Every year in February, the Remember And Give (RAG) team at the University of Cape Town publishes an irreverent, funny, satirical – and sometimes offensive – magazine known as Sax Appeal in order to raise funds for the Students’ Health and Welfare Centres Organisation (SHAWCO), which does truly amazing and inspirational work in very difficult circumstances.
Every year on Sax Appeal Day, groups of energetic and enthusiastic students in fancy dress and sometimes distinctly odd costumes spread out all around the Cape Peninsula, pouncing on unsuspecting motorists at intersections and traffic lights, teasing, pleading and cajoling them to buy one, two or even three copies of Sax Appeal.
The cover of this year’s Sax Appeal looked like this:
Almost invariably, there is always at least one article or cartoon in the magazine that causes offense to someone somewhere, and it’s usually politicians or religious organisations.
This year, it was a two-page article called “Top Ten Atheist Retorts to Fundamentalist Christians” that caused a huge outcry. So that you can judge for yourself, and in case you haven’t bought a copy of the RAG-mag, I’ve scanned in the offending two pages (be warned, they ain’t pretty, so please don’t pelt me with rotten eggs for posting them).
Here are a few extracts from relevant newspaper articles.
“Prominent Cape Town Christian leader Errol Naidoo [from the Family Policy Institute in Cape Town] on Thursday sent out a mass email asking Christians to protest what he described as an ‘outrageous’ attack on their faith. ‘If UCT attempted this despicable attack against any other faith group there would have been a major outcry by now and perhaps even violence,’he said in the email.” (UCT apologises for ‘blasphemous’ satire – article dated 20 February 2009)
“Earlier on Friday, the Christian Democratic Alliance said it would ask the SA Human Rights Commission to look into the contents of Sax Appeal. The CDA realised the matter should be taken to the Commission for the Protection and Promotion of the Rights of Cultural, Religious and Language Communities.
‘But according to our information this commission is dysfunctional at the moment, and according to information obtained from the media, ha[s] not found in the favour of Christian complainants in a single case.'” (UCT apologises for ‘blasphemous’ satire – article dated 20 February 2009)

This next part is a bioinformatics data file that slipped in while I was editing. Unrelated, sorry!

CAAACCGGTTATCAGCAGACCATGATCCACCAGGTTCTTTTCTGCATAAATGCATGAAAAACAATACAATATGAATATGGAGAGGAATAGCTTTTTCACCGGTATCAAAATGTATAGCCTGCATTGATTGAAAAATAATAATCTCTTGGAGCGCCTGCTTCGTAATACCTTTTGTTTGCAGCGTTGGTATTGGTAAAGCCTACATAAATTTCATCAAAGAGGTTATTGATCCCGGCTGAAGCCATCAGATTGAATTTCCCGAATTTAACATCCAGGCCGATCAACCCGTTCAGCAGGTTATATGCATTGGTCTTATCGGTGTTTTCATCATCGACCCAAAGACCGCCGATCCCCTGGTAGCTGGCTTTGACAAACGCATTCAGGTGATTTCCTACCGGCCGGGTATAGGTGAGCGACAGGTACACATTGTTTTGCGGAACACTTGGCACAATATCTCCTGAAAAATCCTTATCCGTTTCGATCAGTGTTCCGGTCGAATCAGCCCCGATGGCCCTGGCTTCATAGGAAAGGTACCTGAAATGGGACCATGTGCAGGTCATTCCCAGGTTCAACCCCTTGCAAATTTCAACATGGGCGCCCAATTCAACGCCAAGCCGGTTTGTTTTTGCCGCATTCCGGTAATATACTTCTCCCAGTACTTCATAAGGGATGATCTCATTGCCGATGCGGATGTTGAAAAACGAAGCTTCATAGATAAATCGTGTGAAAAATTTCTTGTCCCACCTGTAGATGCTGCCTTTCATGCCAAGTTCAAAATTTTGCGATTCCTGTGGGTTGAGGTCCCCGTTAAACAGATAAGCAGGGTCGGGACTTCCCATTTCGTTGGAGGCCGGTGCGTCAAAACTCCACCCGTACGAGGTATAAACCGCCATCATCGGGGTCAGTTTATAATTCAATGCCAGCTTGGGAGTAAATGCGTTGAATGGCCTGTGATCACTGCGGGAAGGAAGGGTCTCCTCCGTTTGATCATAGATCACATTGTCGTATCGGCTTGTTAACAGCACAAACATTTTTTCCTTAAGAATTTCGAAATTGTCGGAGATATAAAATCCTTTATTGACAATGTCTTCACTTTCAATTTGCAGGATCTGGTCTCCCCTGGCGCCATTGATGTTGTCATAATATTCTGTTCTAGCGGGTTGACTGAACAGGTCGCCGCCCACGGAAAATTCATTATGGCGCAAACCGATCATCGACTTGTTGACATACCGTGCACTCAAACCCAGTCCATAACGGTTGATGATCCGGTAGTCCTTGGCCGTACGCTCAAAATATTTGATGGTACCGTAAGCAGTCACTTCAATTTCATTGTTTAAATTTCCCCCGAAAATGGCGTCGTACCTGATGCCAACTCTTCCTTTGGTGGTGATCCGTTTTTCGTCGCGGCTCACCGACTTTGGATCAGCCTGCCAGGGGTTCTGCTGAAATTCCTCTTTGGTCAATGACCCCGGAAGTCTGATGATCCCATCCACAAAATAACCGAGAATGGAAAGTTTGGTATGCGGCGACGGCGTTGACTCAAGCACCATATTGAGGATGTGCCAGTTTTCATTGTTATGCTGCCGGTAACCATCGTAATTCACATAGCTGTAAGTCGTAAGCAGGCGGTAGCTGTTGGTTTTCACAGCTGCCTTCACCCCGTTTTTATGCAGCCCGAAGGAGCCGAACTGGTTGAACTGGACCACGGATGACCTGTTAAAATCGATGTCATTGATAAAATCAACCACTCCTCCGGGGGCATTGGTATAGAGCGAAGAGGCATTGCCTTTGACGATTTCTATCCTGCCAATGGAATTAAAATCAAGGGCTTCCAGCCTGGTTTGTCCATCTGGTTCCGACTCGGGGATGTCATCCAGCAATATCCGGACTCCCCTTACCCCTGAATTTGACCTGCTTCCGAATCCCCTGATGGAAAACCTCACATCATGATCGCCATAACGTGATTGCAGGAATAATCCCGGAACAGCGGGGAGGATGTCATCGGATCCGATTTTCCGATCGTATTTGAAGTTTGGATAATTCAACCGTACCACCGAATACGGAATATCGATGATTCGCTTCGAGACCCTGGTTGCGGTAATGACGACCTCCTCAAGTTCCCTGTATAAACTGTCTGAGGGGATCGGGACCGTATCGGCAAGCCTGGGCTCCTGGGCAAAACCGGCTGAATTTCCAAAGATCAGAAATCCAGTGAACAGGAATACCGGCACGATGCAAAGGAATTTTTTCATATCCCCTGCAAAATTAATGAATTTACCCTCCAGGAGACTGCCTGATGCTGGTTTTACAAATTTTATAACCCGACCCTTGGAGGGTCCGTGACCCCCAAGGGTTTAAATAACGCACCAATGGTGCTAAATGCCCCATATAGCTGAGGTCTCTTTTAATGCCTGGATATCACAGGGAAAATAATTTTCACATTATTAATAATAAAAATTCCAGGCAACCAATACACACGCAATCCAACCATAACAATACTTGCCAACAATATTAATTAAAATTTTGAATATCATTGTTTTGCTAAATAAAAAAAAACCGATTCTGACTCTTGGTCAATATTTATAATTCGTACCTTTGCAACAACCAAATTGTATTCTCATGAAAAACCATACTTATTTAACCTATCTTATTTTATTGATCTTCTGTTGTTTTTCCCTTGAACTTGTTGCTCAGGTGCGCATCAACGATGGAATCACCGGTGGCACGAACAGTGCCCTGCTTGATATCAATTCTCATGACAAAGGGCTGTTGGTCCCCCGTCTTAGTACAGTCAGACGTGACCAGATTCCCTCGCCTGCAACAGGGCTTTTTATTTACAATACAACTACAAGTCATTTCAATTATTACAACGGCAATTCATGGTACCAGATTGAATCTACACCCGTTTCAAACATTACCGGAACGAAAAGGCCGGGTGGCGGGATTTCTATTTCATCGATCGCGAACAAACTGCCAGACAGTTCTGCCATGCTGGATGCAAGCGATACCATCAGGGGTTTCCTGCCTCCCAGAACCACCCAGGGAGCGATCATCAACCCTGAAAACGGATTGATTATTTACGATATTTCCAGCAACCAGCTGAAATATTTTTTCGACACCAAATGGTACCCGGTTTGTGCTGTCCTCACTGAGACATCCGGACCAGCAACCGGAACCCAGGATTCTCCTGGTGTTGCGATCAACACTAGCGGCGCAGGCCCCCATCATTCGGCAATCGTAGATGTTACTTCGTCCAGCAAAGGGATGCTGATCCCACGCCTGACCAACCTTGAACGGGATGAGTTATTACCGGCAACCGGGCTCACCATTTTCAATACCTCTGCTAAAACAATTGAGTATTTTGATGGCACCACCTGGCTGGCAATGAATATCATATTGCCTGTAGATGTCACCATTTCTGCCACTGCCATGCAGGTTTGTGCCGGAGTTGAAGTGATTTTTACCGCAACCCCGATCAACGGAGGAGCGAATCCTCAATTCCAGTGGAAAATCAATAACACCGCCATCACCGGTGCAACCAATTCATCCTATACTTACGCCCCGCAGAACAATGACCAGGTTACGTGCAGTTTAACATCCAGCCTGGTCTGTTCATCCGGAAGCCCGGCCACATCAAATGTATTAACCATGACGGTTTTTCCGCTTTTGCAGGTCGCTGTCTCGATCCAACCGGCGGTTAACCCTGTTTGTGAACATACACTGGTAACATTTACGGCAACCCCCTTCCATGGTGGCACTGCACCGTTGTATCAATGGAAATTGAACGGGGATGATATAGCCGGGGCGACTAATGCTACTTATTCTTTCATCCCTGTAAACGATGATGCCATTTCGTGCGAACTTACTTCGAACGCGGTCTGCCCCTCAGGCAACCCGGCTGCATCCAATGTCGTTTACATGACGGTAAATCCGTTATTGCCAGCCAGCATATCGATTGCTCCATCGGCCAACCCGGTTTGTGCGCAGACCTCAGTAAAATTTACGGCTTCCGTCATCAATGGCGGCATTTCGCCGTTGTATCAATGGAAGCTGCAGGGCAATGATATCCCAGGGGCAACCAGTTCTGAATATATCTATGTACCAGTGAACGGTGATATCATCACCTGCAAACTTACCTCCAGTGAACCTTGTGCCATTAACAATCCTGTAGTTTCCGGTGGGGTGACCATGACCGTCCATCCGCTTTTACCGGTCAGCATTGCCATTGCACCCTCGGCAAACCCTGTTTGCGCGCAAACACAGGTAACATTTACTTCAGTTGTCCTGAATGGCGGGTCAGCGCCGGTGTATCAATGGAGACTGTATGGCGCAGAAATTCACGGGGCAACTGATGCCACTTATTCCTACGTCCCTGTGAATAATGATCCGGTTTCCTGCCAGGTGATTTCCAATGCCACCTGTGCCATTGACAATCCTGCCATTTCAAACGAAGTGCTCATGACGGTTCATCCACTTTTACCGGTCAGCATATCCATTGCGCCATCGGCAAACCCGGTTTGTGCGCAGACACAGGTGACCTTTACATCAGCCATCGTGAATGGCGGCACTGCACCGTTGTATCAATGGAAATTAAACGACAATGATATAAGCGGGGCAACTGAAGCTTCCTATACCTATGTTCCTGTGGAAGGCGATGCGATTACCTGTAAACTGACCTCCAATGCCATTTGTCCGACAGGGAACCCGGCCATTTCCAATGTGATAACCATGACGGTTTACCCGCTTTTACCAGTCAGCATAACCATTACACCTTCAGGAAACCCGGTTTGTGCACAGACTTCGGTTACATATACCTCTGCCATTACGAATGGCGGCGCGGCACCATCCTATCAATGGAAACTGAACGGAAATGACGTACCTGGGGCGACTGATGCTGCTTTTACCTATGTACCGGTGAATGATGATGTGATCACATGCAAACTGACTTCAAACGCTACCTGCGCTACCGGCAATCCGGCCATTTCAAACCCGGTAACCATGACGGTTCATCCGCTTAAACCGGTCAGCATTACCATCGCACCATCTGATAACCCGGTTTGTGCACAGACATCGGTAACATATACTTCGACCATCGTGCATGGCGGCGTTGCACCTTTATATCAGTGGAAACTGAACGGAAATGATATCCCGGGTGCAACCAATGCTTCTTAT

The Rev Kenneth Meshoe, MP and President of the African Christian Democratic Party, issued a statement on 23 February, demanding a public apology from the authors and editors of the magazine for publishing hate-speech on Christ, Christians and Christianity. (UCT must apologise over Sax Appeal– Kenneth Mashoe – 23 February 2009)
Another insert that raised the ire of Christian organisations was a full-page cartoon by the (in)famous Zapiro (the pen-name of Jonathan Shapiro):
“Naidoo also took issue with a full page of Zapiro cartoons which he said ‘mock the Levitical injunction against homosexuality’.” (UCT apologises for ‘blasphemous’ satire – article dated 20 February 2009)
This is the cartoon (again, please refrain from egg-tossing):
Personally, I thought it was really clever satire!
It derives its humour from the fact that taking the Bible (or more specifically the Old Testament) literally in the 21st century is fraught with contradictions, and that self-righteous bible-thumpers who quote chapter and verse from the Bible (usually selectively) in order to justify their beliefs and actions or demand certain behaviours from others may actually be rather silly.
Never one to mince his words, or to tone down his views, this is Zapiro’s response to the outcry:
“But artist Jonathan Shapiro said yesterday religions of all kinds were given far too much respect in society. He dismissed Pick ‘n Pay’s action as cowardly. Shapiro said he subscribed to the sentiments in the recent Atheist Bus Campaign in Britain that read: ‘There is probably no God. Now stop worrying and enjoy your life.’
Bill Maher’s controversial document ‘Religious’ – which took a swipe at several organised religions – was the sort of thing that should happen more often, he said. ‘This is exactly the kind of thing that should be in SAX Appeal to make students think and not just to swallow everything whole.’
Shapiro said he believed that ‘religious groups spend their lives waiting to be offended’.
‘It gives them reason for being. That’s what they want. This is their stock in trade, it makes them feel holier than thou, and they all join together in this holier than thou-ness.'” (Rag says sorry for offending Christians – article dated 21 February 2009)
It is unfortunate, but perhaps understandable, that Pick ‘n Pay reacted to the hullaballoo by withdrawing copies of the magazine from its shelves:
“Pick ‘n Pay, long-time sponsor of the magazine, has withdrawn copies of the magazine from its shelves following protests.” (UCT apologises for ‘blasphemous’ satire – article dated 20 February 2009)